How to Detect Brain Imbalance in One or Both Parents
I believe that the single largest contributor to autism is an undetected brain imbalance in one or both parents in which the right brain is too deficient and/or the left brain is too strong. So, if you have an imbalance, your child is likely to have one as well. If both parents have a brain imbalance, the likelihood that your child will have a brain imbalance gets even higher.
Detecting a Brain Imbalance
The more you lean toward the extreme end of left-brain dominance, the more likely it is that you have some autistic traits. They may be too subtle for anyone, including yourself, to notice unless you are looking for them. In addition, the brain tends to get more unbalanced as we age and, for the most part, it tends to get more dominant on the left side. The Melillo Cognitive Style Assessment on page 132 of my book “Autism: The Scientific Truth About Preventing, Diagnosing, and Treating Autism Spectrum Disorders — and What Parents Can Do Now” is a great place to start. It is not a diagnostic tool but rather a resource to provide you insight into whether you may have strong left brain tendencies and thus an autistic phenotype.
A brain imbalance has far-reaching biological implications with links to autism. For example it is common for people with a right-brain deficit to have:
- A heightened stress response and associated high cortisol levels which studies have found are common in children with autism.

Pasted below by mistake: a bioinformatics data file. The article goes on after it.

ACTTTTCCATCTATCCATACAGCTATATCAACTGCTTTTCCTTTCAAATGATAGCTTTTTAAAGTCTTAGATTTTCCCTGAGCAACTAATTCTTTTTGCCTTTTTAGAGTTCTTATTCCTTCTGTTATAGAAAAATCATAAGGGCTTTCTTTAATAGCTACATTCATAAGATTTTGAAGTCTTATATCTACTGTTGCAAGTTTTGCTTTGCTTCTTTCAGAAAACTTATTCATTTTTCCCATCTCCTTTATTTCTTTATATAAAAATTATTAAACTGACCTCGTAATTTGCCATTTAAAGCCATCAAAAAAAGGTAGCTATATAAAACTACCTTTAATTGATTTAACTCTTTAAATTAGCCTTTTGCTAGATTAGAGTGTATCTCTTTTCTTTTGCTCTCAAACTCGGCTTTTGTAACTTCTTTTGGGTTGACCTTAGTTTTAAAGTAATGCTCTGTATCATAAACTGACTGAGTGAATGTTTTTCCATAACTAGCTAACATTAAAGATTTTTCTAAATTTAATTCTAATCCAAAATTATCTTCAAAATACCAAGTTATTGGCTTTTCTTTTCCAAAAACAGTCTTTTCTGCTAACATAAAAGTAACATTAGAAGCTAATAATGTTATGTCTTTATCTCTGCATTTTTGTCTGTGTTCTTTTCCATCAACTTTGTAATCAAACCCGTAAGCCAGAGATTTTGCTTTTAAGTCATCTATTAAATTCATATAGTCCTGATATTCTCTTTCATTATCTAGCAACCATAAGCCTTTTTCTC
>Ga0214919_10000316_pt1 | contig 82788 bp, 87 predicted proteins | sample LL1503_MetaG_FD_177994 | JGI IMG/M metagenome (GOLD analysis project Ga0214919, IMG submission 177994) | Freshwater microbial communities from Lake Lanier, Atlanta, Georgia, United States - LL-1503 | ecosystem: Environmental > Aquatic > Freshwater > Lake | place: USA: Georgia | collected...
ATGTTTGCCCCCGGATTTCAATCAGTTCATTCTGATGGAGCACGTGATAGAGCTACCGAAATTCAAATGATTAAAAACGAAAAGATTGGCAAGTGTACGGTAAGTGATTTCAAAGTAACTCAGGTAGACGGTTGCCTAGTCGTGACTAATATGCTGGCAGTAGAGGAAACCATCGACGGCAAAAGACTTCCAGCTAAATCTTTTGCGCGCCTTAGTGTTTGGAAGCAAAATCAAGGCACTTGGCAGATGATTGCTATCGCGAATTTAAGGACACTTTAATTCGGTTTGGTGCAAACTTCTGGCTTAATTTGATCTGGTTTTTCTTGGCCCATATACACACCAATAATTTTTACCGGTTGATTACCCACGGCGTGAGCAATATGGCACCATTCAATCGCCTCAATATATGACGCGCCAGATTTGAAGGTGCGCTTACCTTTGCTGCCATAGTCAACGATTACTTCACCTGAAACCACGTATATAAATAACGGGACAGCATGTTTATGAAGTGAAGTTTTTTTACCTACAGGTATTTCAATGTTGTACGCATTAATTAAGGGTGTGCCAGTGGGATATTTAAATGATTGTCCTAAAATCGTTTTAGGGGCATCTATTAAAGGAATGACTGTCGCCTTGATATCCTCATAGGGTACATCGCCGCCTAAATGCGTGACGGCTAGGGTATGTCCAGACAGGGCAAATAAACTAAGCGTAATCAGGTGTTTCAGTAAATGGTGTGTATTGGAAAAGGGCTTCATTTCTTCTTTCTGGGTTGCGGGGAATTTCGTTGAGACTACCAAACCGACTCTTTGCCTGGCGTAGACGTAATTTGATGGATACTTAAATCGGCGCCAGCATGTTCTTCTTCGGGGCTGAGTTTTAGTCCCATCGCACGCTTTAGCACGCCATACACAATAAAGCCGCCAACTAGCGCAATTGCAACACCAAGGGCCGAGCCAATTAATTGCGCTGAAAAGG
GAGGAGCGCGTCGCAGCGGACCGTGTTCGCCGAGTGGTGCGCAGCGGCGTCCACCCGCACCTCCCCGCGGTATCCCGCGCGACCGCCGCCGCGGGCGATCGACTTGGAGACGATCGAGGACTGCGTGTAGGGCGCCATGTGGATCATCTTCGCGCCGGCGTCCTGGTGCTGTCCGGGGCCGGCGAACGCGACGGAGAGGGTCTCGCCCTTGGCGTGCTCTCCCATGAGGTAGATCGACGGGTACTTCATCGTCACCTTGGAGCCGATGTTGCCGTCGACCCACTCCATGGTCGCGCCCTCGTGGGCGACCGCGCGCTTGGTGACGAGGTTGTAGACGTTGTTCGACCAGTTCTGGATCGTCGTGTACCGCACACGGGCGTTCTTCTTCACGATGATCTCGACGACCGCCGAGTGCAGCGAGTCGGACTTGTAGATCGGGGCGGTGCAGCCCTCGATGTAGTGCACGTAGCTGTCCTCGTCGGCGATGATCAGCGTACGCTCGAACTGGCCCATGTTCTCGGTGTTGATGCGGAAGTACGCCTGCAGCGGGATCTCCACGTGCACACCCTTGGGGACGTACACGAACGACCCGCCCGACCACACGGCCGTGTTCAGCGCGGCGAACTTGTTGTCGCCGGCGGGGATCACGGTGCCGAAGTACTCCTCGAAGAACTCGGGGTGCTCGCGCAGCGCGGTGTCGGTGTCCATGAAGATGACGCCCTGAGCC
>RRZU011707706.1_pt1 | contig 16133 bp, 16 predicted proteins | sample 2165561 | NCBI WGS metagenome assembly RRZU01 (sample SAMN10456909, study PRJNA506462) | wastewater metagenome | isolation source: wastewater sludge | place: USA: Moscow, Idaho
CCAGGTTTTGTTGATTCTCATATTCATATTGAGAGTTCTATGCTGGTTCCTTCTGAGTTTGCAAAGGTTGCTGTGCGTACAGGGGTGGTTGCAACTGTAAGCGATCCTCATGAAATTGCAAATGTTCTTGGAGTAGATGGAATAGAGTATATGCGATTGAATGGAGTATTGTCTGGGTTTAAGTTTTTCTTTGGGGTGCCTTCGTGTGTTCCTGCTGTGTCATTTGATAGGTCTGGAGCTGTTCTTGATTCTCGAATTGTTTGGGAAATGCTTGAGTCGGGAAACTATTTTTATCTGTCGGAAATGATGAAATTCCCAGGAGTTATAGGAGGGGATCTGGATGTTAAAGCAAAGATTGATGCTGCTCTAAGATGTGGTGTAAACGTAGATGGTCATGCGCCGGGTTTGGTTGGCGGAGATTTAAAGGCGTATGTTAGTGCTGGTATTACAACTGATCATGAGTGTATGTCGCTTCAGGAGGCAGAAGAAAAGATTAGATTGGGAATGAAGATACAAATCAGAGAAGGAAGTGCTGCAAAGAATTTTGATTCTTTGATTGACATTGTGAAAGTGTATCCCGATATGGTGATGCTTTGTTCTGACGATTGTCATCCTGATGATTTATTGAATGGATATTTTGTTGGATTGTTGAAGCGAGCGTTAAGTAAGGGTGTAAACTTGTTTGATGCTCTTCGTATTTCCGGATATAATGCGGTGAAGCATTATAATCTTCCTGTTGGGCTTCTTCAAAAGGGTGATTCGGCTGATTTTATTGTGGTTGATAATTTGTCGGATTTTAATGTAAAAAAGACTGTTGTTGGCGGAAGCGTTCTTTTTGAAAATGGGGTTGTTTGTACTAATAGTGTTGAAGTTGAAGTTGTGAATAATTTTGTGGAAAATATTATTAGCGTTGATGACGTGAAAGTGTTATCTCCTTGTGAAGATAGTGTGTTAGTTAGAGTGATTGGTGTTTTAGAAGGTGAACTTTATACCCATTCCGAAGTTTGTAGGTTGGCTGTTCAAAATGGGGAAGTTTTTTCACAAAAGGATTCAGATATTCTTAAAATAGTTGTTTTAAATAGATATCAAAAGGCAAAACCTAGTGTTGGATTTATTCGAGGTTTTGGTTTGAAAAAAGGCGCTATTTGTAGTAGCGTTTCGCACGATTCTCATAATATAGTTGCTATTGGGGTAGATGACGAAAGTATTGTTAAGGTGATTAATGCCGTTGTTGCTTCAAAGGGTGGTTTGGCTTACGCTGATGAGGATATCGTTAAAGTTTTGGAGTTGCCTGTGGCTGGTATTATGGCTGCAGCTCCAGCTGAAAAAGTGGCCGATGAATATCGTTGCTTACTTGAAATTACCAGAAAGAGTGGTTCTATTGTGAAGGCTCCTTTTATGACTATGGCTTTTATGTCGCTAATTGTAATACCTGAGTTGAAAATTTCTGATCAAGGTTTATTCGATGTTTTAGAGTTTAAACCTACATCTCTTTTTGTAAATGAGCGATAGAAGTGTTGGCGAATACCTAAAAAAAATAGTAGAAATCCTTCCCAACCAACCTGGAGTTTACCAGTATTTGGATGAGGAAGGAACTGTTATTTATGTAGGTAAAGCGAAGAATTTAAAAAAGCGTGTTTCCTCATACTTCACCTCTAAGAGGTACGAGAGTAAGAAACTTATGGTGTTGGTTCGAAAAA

- Chronic inflammation and some of the health problems associated with it, such as high blood pressure, obesity, high cholesterol, and diabetes.
- A compromised immune system, which includes a greater susceptibility toward infections, allergies, and autoimmune disease.
- Food sensitivities and digestive complaints related to leaky gut syndrome, which are common in children with autism.
- A tendency toward depression, anxiety, and other emotional issues. Socialization is a key deficit that defines autism.
Reducing Your Risk Factors
The body plays a a role in brain function, so focusing on the brain alone when the problem is the brain is not the solution either. We need to measure and address all functions to be in optimal health and have the greatest opportunity to help lower the risk of autism. There is only one way to know your true state of health, and that is to measure it. Chapter ten of my book “Autism” offers ten major measurable facets of health that are relevant in your risk of having a child with autism. You can also see a quick overview of each in my article “Ten Point Plan for Optimal Preconception Health.”
Addressing a Brain Imbalance
“Disconnected Kids” offers a complete and extensive program for balancing the brain in children using sensory motor exercises. They can work just as effectively in adults. A functional neurologist can also design a program to fit your individual needs. For the best results, seek professional guidance from a functional neurologist.